Before the end of episode 3, Cal is dragged into Fez’s house and beaten over the head with the end of a shotgun by Ashtray (Javon Walton), a scene that took multiple takes to film. It’s there that Cal learns that Fez doesn’t have the disc of his encounter with Jules and it’s Nate who is in love with her.
In episode 4, “You Who Cannot See, Think of Those Who Can,” a bruised and battered and embarrassed Cal spirals out of control as he decides to go back to the same gay bar for the first time in over two decades. “He’s retracing his footsteps,” Dane says, explaining that “there’s a yearning for that nostalgia. He missed out on his real life by inches and the start of potentially his real life where he really got to be Cal.”
The actor adds, “I think a lot of it is just going back to the origins to retrace and figure out, ‘Where did I mess this thing up?’”
Sadly, going back to the past does not result in the answers he’s looking for as a drunken Cal gets kicked out for trying to wrestle other patrons at the bar. And before long, he’s back at home and peeing in the foyer much to the shock of his family who watch him from the stairs above.
What unfolds next is a four-page monologue that took an entire day to shoot as Dane, donning another prosthetic penis that’s dangling out of the front of his pants, melts down in horrifying and darkly humorous fashion.
When it comes to the prosthetic, which was fashioned with rigs and clamps, Dane says it just added to the absurdity of the moment. “You have got to really be careful with that thing and make sure you clamp it down before you tuck it away,” he quips, before adding that “Sam and the cast were super supportive” during the filming of the scene.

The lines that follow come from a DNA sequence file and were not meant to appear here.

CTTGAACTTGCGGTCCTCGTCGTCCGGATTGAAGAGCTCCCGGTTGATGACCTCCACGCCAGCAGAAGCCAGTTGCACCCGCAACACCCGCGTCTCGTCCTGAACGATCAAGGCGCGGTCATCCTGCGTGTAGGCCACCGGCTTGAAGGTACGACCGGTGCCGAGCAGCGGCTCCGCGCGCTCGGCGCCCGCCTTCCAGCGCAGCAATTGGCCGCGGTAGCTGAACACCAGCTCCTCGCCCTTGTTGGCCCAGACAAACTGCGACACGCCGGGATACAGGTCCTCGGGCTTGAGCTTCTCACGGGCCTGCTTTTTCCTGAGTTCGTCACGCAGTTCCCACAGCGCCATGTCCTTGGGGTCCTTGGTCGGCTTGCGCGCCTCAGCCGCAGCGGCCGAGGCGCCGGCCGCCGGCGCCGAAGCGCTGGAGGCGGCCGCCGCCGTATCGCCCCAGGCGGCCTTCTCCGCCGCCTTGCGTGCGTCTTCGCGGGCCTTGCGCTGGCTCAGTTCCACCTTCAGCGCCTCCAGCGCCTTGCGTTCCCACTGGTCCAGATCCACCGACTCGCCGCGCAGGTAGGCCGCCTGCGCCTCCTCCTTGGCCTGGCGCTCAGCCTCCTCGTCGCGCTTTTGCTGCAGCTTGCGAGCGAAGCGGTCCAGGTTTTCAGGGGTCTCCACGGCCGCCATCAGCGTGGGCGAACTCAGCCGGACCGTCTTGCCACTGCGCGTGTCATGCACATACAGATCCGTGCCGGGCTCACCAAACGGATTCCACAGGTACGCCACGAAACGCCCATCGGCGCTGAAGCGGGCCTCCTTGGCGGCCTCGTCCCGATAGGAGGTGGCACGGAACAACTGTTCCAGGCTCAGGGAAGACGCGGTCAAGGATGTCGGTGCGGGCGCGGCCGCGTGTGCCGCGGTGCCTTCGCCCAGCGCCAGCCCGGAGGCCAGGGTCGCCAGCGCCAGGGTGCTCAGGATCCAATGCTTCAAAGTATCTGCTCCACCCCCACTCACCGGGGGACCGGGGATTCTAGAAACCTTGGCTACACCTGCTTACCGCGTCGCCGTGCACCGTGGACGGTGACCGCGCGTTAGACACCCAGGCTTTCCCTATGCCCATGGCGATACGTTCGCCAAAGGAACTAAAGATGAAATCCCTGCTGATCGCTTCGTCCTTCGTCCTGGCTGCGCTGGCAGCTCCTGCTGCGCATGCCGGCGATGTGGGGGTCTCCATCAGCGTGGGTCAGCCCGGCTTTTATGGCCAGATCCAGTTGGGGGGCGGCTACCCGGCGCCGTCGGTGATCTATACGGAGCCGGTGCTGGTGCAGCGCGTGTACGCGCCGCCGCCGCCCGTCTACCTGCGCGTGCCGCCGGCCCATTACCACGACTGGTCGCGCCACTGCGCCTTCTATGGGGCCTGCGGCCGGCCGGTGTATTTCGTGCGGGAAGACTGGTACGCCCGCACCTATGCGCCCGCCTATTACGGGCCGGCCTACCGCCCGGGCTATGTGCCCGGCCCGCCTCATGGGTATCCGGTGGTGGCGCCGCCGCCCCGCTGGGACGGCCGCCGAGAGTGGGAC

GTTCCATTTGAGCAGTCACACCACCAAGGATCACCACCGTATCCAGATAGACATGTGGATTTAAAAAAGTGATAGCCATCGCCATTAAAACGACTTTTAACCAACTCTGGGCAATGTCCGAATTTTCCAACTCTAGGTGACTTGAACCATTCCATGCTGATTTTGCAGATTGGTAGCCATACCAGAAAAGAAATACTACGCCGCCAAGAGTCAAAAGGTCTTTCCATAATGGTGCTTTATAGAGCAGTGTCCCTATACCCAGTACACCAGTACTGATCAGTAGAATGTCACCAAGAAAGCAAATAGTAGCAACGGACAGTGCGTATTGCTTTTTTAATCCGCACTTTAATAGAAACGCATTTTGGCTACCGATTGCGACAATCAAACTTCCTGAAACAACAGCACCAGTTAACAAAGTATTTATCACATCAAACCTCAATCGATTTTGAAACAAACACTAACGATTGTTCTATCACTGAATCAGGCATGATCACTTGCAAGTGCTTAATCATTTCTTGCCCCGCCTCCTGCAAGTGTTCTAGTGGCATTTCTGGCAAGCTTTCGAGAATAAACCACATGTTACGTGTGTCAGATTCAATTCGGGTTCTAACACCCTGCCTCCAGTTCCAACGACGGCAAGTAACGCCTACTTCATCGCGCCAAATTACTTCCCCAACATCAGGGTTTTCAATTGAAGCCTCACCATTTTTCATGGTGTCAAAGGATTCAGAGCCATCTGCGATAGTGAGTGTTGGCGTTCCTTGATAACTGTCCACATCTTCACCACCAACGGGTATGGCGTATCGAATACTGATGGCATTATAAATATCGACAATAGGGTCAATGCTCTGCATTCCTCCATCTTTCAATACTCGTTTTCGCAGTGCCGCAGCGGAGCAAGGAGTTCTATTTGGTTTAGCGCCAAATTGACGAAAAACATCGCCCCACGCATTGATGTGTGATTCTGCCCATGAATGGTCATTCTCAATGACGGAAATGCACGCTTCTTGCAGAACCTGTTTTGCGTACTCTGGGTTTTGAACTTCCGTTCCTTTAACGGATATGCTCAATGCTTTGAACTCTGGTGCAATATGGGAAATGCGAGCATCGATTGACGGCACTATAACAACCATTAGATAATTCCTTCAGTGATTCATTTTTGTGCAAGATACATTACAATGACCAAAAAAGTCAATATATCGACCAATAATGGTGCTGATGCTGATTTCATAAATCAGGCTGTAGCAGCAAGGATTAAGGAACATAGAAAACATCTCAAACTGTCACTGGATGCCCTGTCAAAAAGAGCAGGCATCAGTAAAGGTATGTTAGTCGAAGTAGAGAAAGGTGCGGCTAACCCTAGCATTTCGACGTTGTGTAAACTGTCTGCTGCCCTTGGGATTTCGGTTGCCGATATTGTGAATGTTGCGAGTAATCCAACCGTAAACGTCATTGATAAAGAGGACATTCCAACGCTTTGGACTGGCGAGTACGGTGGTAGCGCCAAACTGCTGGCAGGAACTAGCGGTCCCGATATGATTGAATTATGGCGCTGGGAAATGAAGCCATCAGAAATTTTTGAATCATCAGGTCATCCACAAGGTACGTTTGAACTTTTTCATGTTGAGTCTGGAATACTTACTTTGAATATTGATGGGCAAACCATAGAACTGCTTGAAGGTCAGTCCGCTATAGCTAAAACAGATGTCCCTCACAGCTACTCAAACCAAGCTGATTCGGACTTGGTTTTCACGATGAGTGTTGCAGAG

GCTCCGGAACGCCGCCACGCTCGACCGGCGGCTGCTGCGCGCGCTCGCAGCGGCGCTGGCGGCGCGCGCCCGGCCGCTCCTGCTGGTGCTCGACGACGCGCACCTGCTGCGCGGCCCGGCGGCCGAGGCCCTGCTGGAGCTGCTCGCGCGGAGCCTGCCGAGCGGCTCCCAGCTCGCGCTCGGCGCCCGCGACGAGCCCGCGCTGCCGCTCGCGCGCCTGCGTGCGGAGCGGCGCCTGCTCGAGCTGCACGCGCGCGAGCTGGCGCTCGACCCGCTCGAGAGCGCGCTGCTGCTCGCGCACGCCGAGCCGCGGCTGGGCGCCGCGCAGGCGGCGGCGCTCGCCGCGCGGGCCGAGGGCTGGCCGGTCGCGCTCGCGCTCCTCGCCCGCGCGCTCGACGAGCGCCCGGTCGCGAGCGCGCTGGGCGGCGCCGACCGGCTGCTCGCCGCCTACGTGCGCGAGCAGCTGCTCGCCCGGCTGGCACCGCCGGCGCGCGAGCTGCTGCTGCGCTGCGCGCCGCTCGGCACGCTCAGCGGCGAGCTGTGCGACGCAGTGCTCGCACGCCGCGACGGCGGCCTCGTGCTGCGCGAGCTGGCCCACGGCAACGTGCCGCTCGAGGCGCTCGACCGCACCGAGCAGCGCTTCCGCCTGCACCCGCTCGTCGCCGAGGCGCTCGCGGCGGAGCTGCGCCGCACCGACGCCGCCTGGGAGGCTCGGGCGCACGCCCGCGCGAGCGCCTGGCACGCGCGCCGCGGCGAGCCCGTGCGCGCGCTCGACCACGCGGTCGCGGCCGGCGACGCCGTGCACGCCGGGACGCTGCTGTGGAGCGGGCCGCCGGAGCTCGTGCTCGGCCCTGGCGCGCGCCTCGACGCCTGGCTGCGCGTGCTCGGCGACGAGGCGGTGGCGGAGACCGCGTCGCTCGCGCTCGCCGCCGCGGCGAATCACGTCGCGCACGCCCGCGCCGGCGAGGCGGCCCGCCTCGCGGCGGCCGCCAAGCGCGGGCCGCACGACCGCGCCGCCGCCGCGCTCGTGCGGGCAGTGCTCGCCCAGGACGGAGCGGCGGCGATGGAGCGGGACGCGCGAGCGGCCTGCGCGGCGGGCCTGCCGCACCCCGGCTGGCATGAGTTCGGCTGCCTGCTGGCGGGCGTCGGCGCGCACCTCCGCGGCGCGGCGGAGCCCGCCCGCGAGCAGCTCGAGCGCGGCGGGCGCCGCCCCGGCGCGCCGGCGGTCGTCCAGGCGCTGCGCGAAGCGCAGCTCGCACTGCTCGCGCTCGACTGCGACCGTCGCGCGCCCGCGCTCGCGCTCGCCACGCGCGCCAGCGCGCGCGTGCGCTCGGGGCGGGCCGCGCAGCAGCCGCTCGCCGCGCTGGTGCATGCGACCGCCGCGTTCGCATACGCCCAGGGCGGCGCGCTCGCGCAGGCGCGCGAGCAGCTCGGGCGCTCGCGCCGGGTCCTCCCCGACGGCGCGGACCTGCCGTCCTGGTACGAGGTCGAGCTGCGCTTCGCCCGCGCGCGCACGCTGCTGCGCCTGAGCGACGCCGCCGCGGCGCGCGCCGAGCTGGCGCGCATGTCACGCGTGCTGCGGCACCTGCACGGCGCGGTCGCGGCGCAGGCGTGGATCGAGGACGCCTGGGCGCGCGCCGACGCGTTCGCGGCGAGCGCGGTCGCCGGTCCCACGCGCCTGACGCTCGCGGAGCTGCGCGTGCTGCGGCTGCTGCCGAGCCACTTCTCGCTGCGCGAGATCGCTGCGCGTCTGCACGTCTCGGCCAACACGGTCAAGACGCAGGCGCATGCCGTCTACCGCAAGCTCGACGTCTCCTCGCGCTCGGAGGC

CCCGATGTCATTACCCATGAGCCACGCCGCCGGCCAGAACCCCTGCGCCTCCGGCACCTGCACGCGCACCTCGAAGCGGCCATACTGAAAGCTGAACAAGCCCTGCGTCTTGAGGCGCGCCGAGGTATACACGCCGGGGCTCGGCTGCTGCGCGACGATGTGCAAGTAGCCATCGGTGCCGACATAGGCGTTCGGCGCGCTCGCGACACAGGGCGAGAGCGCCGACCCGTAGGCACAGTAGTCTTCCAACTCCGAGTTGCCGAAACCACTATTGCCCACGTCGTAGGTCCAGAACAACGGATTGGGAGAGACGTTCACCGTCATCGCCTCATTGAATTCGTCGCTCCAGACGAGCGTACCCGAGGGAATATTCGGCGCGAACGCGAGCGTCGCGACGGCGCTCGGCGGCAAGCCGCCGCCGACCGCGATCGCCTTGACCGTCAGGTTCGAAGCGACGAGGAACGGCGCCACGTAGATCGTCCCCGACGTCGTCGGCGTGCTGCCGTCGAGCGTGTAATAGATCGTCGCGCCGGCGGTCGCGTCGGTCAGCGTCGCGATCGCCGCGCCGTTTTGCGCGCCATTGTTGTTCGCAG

“From the start, whipping out his penis and peeing all over the vestibule of the house, the symbolism there is pretty strong. And then being confronted by his wife and telling her how lonely he is. That’s a funny way of conveying those feelings to somebody,” Dane continues.
In the end, Cal lets loose on Marsha (Paula Marshall) and his two sons, Nate and Aaron (Zak Steiner), before revealing that he’s a gay man who has been affairs for most of his marriage. “It was only natural that Cal decided to drop the facade and start living his truth,” Dane says, noting that the scene wouldn’t make sense if he didn’t come out. “Otherwise it just looks like he’s browbeating his family.” Especially Nate, who he says is his biggest regret. That moment, Dane points out, is Cal’s way of saying, “I really fucked up.”
But what this means for the two of them moving forward remains to be seen. “I would like to say there’s resolution between him and Nate. I think that his biggest regret is that he failed miserably with his son,” Dane says, hopeful that Cal can still one day become a good father to Nate. “I do think Cal’s going to get the opportunity to become a better parent. And I think that’s what Nate wants. He wants a father.”
No matter what, the meltdown is a moment that’s going to resonate with audiences, who’ve endured a lot with “Euphoria”. It will also remain a standout moment in Dane’s career, whose memorable roles include the long-running ABC medical drama. For the actor, this is what he loves about getting to play Cal.
“The freedom I get with this character is unparalleled with any other job I’ve had,” Dane says. “It’s been fun to create an entirely new character. You know, Cal was very contained, very controlled last season. And this year, he gets to cut loose a little bit. And that’s fun to play.”
“Euphoria” season 2 airs Sundays at 9 p.m. ET/PT on HBO and HBO Max.
–Additional reporting by Denny Directo